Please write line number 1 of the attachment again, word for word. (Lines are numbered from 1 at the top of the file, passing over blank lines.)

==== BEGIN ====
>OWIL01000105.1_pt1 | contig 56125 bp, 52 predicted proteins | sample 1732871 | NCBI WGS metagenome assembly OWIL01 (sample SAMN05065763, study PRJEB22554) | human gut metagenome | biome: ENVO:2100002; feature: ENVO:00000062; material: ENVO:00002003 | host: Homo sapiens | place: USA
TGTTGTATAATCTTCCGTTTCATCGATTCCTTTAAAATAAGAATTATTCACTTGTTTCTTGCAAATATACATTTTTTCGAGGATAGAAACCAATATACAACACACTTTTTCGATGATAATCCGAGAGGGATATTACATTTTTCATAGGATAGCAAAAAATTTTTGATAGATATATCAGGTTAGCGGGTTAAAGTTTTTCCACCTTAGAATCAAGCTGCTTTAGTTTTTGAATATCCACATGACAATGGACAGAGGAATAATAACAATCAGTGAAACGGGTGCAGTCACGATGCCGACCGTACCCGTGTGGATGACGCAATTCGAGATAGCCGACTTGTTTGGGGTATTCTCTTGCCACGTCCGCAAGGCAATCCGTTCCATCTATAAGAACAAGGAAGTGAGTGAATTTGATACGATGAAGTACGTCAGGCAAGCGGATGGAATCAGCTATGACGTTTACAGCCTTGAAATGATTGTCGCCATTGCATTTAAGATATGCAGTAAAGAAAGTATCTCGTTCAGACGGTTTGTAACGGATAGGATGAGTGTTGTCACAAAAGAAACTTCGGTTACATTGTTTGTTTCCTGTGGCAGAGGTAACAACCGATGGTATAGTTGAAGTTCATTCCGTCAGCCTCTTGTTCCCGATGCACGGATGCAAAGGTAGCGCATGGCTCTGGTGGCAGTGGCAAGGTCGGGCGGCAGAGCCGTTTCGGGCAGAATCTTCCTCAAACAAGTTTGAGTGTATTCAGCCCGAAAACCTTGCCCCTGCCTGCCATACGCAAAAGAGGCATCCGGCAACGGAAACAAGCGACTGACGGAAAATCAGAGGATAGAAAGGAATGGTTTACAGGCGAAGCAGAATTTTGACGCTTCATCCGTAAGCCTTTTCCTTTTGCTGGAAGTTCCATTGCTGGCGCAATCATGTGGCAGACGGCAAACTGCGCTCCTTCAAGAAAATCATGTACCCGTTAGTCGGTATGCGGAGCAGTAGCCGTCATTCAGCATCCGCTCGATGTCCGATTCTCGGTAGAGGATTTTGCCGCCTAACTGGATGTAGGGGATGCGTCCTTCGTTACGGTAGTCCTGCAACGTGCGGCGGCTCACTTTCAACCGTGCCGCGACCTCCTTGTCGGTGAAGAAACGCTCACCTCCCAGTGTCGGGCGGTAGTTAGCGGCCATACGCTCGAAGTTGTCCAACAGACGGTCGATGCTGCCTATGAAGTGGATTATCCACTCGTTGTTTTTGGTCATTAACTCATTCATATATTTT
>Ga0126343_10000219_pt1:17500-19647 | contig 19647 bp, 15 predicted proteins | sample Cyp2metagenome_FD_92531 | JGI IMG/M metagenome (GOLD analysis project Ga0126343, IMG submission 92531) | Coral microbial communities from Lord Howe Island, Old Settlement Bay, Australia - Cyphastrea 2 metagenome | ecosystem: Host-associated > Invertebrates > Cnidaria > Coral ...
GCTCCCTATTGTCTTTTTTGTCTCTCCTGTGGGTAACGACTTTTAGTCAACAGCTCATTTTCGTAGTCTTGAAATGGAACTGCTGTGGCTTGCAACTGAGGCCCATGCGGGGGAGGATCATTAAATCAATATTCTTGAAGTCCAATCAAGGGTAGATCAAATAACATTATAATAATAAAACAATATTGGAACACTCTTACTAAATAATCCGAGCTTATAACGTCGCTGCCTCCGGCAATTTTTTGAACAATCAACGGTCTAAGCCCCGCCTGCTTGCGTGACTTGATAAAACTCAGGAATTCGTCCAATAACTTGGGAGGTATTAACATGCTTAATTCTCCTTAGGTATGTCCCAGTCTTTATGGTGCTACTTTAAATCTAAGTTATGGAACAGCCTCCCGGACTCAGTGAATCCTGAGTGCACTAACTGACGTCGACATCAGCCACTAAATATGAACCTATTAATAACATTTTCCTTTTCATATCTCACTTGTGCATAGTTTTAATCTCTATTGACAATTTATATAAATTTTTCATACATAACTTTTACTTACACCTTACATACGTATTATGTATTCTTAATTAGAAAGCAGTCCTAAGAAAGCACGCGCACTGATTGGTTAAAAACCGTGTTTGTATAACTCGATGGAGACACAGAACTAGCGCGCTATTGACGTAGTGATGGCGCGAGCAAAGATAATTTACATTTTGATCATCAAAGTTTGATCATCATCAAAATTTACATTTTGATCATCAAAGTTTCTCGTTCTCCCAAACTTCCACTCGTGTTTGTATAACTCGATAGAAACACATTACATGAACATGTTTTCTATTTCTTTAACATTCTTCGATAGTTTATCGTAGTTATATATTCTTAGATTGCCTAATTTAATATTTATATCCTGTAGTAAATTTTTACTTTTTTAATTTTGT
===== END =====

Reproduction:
>OWIL01000105.1_pt1 | contig 56125 bp, 52 predicted proteins | sample 1732871 | NCBI WGS metagenome assembly OWIL01 (sample SAMN05065763, study PRJEB22554) | human gut metagenome | biome: ENVO:2100002; feature: ENVO:00000062; material: ENVO:00002003 | host: Homo sapiens | place: USA